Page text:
Opinion & Analysis

From mines to markets: How Africa and Europe can become green industry partners of choice

  • Europeans are searching for secure sources of critical raw materials as global supply chains become increasingly contested.
  • Some African governments wish to obtain greater benefit from this growing demand and are restricting the export of raw materials to force local value-addition, such as in-country processing and manufacturing.
  • The EU should take a clearer stance on which aspects of the critical raw materials value chain it wants to participate in within Africa – whether upstream, midstream, or downstream processing.
  • Decision-makers in Europe can best position themselves by providing financing instruments to de-risk and catalyse the private sector investments that will unlock the local production and value addition prioritised by African policymakers.
  • Europeans should also pursue a regional approach by connecting individual projects to bigger systems, as exemplified by the Lobito corridor in the DRC, Zambia, and Angola.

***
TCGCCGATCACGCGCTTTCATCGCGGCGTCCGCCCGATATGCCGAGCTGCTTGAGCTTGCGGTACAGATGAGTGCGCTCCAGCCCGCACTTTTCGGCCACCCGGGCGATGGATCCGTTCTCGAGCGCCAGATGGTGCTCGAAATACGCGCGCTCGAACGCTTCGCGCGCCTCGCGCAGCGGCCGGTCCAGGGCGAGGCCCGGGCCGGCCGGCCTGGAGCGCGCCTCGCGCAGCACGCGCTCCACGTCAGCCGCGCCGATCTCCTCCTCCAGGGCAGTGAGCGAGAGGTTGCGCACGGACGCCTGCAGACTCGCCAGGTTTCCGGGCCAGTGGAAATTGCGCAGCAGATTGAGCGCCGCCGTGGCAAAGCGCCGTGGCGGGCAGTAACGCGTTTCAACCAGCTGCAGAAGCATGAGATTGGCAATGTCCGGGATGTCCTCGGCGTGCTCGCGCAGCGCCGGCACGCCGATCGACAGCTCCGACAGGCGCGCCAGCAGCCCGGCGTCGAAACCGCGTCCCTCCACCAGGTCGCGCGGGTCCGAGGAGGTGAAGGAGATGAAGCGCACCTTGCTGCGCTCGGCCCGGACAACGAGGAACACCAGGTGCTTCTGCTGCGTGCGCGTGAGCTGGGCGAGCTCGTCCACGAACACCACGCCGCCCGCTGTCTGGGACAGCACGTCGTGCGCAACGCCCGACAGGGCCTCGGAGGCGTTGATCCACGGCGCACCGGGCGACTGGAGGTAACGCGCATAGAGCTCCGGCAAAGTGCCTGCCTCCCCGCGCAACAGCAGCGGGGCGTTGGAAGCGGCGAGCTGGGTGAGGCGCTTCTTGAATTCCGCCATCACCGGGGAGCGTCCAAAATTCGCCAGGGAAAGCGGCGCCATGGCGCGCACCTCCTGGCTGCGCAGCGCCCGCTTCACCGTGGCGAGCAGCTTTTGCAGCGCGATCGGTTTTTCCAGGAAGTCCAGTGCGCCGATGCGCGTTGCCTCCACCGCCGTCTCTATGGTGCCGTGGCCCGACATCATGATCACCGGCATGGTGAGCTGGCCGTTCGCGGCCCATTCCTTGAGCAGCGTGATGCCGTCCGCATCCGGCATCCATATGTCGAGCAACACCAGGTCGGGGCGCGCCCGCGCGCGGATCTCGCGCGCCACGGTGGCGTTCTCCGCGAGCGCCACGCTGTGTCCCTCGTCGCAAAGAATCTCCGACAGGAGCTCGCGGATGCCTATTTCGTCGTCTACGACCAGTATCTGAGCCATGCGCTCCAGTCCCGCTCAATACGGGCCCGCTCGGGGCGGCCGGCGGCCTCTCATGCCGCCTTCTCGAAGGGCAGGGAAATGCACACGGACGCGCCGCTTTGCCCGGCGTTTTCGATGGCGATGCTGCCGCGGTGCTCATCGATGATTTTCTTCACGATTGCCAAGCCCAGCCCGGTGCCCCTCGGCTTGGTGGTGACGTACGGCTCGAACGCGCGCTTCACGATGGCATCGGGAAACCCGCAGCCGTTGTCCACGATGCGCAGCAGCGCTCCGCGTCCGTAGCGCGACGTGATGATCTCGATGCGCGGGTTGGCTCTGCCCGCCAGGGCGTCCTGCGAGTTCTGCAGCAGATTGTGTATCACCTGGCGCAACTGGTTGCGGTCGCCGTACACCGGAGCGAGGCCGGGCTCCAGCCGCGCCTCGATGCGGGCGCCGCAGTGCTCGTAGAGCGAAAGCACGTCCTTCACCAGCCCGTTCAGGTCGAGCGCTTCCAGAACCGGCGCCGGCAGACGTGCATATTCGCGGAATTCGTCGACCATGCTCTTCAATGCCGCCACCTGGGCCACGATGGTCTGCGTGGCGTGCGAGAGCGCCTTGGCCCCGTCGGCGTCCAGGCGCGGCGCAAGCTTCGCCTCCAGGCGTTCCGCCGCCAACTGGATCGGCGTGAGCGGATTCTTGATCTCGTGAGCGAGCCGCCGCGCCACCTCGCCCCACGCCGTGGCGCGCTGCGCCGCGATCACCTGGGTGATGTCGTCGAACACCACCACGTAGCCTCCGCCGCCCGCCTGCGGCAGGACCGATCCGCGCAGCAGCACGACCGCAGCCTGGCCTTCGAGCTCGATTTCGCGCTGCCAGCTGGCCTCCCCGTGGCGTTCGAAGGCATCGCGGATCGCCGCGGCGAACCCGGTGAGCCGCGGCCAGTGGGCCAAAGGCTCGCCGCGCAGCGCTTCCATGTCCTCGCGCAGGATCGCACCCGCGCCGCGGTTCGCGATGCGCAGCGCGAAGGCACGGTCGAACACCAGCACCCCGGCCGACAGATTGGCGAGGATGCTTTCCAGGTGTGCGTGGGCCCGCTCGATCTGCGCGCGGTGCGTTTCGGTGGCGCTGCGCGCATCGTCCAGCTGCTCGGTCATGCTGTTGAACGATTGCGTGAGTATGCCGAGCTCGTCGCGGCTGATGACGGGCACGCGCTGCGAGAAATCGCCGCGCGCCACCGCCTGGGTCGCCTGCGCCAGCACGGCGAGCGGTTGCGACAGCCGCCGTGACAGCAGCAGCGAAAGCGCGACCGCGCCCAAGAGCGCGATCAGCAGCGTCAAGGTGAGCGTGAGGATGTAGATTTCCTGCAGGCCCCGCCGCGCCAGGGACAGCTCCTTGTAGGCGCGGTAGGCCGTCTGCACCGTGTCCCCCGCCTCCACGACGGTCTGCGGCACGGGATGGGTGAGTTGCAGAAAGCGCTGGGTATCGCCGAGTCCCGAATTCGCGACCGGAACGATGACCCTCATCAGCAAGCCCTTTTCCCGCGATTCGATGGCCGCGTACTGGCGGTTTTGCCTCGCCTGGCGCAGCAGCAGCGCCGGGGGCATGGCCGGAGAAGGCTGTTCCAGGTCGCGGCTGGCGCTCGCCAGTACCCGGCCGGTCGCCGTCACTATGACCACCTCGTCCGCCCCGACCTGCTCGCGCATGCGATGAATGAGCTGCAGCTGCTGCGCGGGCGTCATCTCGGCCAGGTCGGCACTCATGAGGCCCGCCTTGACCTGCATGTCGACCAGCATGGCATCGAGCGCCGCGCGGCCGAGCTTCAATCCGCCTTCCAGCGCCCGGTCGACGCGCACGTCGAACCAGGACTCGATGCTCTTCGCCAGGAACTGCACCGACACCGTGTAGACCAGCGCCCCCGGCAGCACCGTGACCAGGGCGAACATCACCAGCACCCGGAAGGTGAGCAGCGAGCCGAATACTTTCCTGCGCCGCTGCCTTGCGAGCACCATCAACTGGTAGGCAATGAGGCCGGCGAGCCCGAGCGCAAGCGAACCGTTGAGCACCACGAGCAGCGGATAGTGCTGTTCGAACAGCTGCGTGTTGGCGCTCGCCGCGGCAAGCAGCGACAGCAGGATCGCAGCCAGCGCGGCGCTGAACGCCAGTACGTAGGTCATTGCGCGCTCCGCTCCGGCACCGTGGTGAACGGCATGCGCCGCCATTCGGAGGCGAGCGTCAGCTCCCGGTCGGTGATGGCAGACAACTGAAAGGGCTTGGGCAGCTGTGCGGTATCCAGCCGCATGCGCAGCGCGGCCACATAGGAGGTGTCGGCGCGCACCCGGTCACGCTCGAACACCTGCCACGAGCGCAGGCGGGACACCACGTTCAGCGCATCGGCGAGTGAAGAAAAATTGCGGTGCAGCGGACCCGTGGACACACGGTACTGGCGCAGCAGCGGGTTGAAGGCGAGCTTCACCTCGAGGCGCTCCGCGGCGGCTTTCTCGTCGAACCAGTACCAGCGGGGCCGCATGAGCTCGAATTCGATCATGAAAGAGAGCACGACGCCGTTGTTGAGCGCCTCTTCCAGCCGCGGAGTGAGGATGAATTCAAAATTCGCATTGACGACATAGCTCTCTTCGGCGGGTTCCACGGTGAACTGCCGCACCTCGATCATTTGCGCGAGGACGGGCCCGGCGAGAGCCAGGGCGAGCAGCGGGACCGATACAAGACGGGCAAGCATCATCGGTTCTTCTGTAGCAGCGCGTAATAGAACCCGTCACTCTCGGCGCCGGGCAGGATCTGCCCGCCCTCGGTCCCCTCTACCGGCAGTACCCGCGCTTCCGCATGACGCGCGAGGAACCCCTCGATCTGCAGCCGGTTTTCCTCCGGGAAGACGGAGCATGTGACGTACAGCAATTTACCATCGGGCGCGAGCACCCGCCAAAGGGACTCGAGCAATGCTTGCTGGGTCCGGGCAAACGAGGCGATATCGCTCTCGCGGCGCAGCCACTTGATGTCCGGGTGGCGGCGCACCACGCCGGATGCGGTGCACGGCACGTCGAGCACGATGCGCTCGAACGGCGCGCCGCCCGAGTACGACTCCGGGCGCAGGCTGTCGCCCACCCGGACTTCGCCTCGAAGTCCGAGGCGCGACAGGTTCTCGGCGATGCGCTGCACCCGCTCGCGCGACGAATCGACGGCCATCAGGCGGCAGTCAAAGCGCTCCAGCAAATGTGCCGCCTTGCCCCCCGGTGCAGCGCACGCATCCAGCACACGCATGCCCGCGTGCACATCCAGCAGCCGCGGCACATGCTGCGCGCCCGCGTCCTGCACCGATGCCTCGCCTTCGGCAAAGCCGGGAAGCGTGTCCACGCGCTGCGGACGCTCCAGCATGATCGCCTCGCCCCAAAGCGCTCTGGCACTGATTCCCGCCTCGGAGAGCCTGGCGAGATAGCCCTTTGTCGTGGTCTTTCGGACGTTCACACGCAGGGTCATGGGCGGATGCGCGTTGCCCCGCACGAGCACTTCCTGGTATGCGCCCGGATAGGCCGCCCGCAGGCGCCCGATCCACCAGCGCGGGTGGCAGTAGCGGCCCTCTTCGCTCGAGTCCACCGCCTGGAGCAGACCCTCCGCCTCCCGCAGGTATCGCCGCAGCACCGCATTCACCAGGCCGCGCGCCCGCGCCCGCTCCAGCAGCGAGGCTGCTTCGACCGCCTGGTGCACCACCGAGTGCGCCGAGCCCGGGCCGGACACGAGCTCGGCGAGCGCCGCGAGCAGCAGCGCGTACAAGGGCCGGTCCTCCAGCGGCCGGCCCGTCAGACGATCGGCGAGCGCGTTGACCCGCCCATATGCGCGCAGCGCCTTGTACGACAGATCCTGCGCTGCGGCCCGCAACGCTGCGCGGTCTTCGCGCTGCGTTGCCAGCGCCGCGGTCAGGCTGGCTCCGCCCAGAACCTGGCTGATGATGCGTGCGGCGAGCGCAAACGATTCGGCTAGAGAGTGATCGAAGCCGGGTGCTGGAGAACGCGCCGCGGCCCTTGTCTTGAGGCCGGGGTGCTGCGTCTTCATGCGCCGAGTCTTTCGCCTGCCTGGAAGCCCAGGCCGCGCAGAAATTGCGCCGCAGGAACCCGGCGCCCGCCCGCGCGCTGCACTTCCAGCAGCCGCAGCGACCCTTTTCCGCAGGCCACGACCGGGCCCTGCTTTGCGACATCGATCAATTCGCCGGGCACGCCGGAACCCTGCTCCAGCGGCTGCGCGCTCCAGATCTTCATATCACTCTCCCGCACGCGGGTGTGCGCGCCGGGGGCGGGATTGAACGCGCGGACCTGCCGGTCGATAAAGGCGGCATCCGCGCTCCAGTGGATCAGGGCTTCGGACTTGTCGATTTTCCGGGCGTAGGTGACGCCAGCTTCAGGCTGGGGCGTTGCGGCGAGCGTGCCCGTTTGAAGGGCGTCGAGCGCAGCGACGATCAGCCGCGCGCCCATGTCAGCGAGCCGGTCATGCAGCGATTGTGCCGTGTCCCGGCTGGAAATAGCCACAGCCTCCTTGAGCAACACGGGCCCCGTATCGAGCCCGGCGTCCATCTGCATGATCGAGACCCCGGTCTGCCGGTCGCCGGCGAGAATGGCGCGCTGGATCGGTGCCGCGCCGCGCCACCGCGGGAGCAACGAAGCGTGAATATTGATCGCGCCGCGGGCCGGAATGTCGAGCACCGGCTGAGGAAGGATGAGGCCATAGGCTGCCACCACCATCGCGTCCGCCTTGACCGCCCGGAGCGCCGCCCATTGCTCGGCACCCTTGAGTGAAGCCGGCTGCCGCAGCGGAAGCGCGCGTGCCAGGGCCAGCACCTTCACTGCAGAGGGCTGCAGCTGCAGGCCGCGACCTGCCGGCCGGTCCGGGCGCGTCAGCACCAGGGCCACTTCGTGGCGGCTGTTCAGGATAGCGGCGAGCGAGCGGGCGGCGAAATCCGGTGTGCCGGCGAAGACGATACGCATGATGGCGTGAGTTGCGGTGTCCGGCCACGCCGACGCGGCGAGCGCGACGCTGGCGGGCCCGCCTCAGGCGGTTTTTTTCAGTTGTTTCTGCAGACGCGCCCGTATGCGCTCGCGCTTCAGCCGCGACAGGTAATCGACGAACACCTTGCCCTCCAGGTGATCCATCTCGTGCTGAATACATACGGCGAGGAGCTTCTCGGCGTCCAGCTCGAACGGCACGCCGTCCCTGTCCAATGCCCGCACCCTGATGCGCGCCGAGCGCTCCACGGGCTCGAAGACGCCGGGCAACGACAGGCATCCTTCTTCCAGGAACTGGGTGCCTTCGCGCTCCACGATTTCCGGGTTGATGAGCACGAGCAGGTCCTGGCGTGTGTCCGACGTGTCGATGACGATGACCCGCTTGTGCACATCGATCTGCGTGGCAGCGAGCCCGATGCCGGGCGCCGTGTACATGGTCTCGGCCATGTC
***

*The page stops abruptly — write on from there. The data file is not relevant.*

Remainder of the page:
• The EU can also distinguish itself as a partner by pushing for the stricter application of environmental, social, and governance principles, in contrast to the lower standards generally delivered by geopolitical rivals. As part of this, the bloc should work with its partners on China joining the Minerals Security Partnership; it should also promote African membership of the partnership.

About the Author:

Theophilus Acheampon is an expert in African geopolitics and international relations, energy transition and low-carbon industrialisation, natural resource governance, international trade


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